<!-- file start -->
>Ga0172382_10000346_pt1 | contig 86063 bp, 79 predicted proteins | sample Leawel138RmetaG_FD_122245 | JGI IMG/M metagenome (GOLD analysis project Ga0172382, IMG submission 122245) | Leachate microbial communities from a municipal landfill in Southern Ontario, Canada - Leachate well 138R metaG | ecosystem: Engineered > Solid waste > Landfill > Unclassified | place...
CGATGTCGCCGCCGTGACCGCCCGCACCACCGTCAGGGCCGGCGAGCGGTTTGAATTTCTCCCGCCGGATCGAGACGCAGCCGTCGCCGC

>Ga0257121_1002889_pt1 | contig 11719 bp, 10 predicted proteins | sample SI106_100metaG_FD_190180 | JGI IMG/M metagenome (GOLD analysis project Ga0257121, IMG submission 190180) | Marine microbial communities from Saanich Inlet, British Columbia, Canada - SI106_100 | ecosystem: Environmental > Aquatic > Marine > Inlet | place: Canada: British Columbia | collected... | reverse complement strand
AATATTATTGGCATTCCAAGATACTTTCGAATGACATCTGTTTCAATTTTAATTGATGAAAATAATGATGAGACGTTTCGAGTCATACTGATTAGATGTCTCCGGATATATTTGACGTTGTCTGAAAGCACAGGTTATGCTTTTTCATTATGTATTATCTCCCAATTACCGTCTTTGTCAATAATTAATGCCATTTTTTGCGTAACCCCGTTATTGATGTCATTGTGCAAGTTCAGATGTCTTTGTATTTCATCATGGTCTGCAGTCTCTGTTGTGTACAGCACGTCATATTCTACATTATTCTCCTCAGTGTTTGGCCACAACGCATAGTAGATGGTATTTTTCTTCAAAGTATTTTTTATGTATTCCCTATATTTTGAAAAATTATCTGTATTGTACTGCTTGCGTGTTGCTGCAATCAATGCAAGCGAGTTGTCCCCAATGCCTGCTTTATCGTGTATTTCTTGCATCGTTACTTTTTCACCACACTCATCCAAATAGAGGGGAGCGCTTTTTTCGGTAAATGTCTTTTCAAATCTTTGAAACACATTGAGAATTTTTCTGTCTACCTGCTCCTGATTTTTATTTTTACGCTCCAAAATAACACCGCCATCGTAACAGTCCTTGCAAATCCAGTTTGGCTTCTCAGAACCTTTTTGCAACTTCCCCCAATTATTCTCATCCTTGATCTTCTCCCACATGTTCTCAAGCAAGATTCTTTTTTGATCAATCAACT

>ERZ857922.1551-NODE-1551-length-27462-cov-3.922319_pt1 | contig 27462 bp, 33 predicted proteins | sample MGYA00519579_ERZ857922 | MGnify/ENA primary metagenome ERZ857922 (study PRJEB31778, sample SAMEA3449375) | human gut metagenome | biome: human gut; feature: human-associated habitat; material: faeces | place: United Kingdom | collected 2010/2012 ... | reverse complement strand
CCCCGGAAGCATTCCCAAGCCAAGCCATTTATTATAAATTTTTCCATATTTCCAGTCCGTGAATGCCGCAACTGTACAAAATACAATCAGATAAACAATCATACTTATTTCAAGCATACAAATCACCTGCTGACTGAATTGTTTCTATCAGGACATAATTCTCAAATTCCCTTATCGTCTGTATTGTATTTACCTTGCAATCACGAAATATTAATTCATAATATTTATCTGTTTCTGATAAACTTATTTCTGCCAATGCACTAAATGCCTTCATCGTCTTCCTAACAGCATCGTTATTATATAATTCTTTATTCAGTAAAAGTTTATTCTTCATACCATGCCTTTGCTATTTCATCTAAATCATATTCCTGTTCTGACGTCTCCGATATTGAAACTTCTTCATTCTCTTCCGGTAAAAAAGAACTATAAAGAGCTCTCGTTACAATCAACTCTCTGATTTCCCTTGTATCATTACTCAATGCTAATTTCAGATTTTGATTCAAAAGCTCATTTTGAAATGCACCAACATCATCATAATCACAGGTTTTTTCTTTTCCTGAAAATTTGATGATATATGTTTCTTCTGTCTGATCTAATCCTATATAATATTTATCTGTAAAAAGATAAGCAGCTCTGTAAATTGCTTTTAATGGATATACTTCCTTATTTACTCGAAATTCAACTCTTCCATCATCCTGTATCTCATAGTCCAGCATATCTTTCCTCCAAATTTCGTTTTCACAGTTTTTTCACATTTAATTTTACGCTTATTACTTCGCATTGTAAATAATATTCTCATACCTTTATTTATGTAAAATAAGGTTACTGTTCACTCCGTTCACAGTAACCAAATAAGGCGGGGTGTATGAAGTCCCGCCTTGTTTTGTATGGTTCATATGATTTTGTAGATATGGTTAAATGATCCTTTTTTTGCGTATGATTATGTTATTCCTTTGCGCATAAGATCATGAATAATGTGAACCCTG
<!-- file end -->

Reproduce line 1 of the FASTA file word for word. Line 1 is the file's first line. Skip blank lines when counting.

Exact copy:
>Ga0172382_10000346_pt1 | contig 86063 bp, 79 predicted proteins | sample Leawel138RmetaG_FD_122245 | JGI IMG/M metagenome (GOLD analysis project Ga0172382, IMG submission 122245) | Leachate microbial communities from a municipal landfill in Southern Ontario, Canada - Leachate well 138R metaG | ecosystem: Engineered > Solid waste > Landfill > Unclassified | place...